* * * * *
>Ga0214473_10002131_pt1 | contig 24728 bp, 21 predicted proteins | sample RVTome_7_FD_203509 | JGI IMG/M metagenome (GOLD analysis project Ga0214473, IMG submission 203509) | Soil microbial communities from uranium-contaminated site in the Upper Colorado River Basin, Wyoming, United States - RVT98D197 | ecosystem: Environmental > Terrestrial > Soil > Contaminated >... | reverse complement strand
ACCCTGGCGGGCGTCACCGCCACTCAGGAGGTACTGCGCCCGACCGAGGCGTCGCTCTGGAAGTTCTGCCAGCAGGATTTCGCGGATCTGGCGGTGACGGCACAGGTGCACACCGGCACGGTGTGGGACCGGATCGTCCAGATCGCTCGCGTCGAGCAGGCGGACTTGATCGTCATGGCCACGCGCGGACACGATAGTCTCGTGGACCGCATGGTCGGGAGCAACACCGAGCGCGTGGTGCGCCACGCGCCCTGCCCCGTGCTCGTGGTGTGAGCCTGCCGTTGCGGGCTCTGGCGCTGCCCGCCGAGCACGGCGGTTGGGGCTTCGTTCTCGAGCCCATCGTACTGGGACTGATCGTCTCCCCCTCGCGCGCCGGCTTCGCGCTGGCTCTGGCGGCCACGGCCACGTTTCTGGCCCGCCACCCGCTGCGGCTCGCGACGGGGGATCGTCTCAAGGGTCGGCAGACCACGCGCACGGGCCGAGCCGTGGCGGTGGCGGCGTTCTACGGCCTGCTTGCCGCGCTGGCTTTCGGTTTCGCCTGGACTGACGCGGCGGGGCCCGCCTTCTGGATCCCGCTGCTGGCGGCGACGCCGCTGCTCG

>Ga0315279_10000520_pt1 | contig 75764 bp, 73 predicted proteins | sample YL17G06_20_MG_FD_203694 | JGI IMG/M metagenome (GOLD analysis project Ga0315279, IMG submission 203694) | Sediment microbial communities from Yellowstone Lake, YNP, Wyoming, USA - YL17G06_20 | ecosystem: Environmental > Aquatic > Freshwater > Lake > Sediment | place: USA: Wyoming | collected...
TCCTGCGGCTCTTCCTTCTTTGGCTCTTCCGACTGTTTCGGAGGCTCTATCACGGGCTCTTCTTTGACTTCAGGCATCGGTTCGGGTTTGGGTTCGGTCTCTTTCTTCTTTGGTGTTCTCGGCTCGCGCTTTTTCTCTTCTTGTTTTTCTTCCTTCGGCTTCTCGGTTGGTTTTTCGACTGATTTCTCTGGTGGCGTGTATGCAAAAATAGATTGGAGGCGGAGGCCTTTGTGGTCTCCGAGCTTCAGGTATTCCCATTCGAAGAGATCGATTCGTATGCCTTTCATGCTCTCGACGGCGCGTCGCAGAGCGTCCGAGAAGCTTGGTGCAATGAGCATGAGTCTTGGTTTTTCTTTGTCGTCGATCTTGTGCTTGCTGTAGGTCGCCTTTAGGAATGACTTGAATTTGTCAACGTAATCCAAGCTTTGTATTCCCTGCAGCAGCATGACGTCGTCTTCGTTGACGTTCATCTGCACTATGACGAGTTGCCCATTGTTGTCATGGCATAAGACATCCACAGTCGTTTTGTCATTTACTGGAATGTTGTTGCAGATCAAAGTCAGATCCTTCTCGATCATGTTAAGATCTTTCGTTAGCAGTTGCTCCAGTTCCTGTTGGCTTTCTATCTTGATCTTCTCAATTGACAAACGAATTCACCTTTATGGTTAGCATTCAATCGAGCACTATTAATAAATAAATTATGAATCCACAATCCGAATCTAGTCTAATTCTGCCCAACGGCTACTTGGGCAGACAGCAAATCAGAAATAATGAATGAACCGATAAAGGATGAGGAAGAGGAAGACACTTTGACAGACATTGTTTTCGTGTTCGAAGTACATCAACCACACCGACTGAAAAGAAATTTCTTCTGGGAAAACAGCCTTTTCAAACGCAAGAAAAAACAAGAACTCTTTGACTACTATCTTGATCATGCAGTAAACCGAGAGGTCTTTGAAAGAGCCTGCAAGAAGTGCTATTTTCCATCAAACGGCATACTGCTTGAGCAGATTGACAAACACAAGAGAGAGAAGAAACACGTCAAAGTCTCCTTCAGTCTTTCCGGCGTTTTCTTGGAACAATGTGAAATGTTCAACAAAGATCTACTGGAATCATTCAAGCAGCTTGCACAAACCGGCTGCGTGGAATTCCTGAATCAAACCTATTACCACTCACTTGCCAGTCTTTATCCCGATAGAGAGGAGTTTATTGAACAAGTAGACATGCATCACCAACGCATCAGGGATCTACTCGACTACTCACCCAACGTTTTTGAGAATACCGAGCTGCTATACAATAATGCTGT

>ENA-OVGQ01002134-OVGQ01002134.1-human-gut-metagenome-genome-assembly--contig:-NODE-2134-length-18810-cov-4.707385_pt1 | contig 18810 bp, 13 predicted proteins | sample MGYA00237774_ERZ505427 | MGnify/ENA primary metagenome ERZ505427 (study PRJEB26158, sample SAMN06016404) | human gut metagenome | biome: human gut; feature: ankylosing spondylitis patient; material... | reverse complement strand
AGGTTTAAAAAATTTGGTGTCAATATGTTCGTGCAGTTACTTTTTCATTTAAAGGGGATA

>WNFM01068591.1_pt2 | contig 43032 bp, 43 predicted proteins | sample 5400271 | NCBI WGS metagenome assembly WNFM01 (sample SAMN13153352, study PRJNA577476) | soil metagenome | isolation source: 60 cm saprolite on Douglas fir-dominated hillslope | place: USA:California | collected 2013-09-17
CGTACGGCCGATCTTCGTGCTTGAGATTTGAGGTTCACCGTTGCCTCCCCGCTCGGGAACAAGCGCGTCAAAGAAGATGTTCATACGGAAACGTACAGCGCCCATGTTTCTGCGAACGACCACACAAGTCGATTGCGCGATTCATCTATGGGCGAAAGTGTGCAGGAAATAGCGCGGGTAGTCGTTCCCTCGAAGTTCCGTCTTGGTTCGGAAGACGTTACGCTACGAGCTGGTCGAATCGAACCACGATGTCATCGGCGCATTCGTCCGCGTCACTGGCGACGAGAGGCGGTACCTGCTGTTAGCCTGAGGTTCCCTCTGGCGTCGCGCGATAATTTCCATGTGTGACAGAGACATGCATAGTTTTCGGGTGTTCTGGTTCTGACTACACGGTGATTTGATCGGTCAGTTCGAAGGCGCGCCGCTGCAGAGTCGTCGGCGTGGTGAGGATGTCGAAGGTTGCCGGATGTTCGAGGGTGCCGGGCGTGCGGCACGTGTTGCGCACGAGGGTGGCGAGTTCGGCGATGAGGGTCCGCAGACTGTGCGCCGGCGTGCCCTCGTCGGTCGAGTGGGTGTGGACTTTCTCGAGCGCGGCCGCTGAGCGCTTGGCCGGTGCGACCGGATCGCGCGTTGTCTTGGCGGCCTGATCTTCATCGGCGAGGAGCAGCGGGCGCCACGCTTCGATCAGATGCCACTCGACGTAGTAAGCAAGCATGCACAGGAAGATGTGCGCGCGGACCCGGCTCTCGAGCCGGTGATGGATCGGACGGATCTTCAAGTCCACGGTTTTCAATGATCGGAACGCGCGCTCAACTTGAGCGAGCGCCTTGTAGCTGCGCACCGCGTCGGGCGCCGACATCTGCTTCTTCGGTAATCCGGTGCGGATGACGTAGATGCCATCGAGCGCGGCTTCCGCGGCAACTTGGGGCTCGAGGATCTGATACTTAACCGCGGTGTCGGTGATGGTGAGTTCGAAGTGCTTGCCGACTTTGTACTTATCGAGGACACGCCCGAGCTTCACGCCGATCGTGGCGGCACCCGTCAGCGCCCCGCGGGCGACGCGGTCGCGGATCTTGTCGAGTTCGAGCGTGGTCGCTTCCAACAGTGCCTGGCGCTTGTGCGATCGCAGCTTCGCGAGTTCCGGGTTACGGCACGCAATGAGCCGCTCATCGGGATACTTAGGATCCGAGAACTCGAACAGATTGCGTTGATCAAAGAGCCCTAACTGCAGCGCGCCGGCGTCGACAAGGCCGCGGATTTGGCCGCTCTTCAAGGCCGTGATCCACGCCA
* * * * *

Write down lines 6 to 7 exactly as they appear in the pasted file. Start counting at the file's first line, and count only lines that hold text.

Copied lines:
AGGTTTAAAAAATTTGGTGTCAATATGTTCGTGCAGTTACTTTTTCATTTAAAGGGGATA

>WNFM01068591.1_pt2 | contig 43032 bp, 43 predicted proteins | sample 5400271 | NCBI WGS metagenome assembly WNFM01 (sample SAMN13153352, study PRJNA577476) | soil metagenome | isolation source: 60 cm saprolite on Douglas fir-dominated hillslope | place: USA:California | collected 2013-09-17